Forgetful Flickr

Published 11 years, 11 months ago

Jeffrey wrote yesterday about some Flickr problems he’s having, and while he’s found resolution, his post brought to my forebrain some problems I’ve been having with Flickr.  So I’ll record them here.  Wooo!  Flickr pile-on!

Actually, I really only have one problem, but it manifests itself in multiple ways.  The problem is this: any photo with a privacy setting other than “Public” doesn’t ever show up in Flickr RSS feeds.

Here’s why that’s a problem, instead of a good thing:

  • If one of my contacts has marked me as a Friend, and they post a photo that’s visible only to Friends & Family, that photo does not appear in my RSS feed of photos from my friends and family.  These same pictures show up if I go to the “Photos from your Contacts” page on the Flickr site.  In the feed, they’re entirely absent.

  • If I post a photo that’s visible only to Friends & Family, any comments made on that photo do not appear in my “Comments on your photos and/or sets” feed.  So I don’t know what anyone’s saying about pictures of my wife and child unless I go to the “Recent activity on your photos” page on the Flickr site.

  • Bonus related limitation: only comments appear in my recent activity feed; things like added tags and favorite-photo designations don’t show up in the feeds either.  In fact, the feed link on the Flickr site says “Subscribe to recent activity on your photos” but the only activity shown in the feed is comments on public photos.

There may be other, even more subtle hindrances in that vein, but those are the ones that have annoyed me the most.

So why is it that stuff I want to know about—in fact, the stuff that I probably want most to know about—is only available on the actual web site, and not in the RSS feeds?  Flickr knows exactly what it can show me and what it can’t when I visit the site, but when viewed through the lens of RSS, it suddenly forgets what non-public access I’m allowed to have.  To steal a perfectly appropriate line from Jeffrey’s post:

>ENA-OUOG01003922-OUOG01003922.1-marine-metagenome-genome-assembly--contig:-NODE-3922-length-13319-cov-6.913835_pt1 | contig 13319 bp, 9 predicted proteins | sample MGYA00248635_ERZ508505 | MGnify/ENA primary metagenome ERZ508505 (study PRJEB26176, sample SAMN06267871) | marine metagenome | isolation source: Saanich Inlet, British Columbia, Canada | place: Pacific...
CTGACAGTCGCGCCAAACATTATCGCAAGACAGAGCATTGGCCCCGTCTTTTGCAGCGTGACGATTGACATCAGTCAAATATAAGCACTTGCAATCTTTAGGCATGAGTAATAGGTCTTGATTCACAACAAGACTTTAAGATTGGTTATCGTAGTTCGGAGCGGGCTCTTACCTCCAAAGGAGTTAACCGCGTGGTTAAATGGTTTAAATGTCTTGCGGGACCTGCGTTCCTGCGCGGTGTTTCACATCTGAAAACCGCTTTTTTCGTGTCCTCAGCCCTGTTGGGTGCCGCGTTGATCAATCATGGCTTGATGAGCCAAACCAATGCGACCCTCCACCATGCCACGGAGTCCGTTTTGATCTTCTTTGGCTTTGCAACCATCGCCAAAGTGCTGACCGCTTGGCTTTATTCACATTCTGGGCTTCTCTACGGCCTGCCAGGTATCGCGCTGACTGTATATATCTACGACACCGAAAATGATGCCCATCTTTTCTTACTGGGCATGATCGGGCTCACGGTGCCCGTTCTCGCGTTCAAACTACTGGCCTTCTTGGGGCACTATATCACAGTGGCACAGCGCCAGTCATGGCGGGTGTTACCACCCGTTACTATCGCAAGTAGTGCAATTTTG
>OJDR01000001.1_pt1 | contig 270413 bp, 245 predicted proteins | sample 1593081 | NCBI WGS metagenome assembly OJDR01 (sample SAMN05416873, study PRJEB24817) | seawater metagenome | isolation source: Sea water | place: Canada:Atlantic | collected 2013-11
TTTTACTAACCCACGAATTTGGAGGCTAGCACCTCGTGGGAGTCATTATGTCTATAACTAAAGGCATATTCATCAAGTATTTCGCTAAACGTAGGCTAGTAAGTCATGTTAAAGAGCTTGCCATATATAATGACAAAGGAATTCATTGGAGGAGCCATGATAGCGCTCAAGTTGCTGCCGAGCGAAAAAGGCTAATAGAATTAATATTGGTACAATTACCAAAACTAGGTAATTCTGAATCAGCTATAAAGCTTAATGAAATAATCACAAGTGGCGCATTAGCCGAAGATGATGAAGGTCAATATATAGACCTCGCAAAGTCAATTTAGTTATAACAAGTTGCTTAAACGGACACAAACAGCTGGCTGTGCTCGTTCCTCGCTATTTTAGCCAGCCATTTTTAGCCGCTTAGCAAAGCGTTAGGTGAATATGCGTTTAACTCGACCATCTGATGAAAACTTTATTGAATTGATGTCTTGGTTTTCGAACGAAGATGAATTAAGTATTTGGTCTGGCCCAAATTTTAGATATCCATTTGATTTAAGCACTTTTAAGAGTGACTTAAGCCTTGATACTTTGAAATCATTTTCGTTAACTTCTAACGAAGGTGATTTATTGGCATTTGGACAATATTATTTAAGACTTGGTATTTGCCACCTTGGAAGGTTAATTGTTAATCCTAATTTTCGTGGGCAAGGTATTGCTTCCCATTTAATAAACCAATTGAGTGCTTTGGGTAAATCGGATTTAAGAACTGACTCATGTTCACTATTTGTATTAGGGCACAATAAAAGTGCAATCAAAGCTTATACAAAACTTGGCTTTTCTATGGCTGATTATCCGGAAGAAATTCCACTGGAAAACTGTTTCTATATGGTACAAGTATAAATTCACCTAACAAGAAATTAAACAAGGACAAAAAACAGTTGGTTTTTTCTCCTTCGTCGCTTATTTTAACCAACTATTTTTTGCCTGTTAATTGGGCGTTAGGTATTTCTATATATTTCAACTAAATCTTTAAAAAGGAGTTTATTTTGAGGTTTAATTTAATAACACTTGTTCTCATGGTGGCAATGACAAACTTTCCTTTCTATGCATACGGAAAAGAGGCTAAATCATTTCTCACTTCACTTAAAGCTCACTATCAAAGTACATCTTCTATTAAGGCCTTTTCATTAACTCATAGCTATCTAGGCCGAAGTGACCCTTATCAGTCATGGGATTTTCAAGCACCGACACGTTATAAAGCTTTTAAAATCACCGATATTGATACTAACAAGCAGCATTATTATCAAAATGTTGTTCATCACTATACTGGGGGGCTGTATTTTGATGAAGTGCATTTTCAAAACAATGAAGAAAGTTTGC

A user experience mistake like this feels quadruply wrong precisely because user experience is what Flickr typically gets so right.

Update: it seems to be a security thing, as a few people have already commented.  I guess I understand the concern, but it’s hard for me to give it a whole lot of credit: if I were that paranoid about people seeing photos I consider truly private, I wouldn’t put them on a central server that anyone can visit in the first place.  Yes, I’ve withheld some photos from being fully public, but that privacy effort is one security breach or late-night coding goof away from total failure.  (Remember when Amazon accidentally showed the real names of reviewers instead of their account names, thus exposing some authors as having slammed books competing with their own?)  So if my personal “recent activity on your pictures” and “photos from your contacts” feeds were based on long randomly generated tokens, and not the discoverable user IDs, that would seem to be private enough—for me, anyway.  Your paranoia may vary.

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  • 13 responses so far

  1. I don’t know about you, but if I mark a photo friends or contacts only, I don’t want the rest of the world to see it. On-site authentication prevents that from happening, but as far as I know, RSS security is still an oxymoron.

    Above and beyond HTTPS authentication — which doesn’t work universally amongst RSS readers — the only other method of actually keeping a feed private is a unique, non-guessable URL. But that smacks of security through obscurity, and I’m not inclined to trust private photos and comments to a method like that.

    So, I agree with their current practice, at least in relation to RSS.

  2. As Dave has already said, RSS security isn’t particularly, well, existent. You can actually grab RSS feeds for anybody you want by checking out their ID in their Photostream feed and plugging that into the structure for the Recent Activity/Comments Made feed.

    I’ve actually appreciated that Flickr doesn’t put those into the feeds.

    Right on with the added tag thing, though. That’s something which would be nice to be able to keep a track of.

  3. This has bothered me, too, but authentication is indeed the problem, as Dave points out. A possible solution would be to allow friends & family to see a different RSS URL that contained an “unguessable” token, which is good enough security for posting photos via email (unless you’re Jeremy).

    But of course, that doesn’t address handling people who you revoke “friendship” for still being subscribed to your secret feed, so you’d need a different token for each person that could be revoked if you changed their contact status…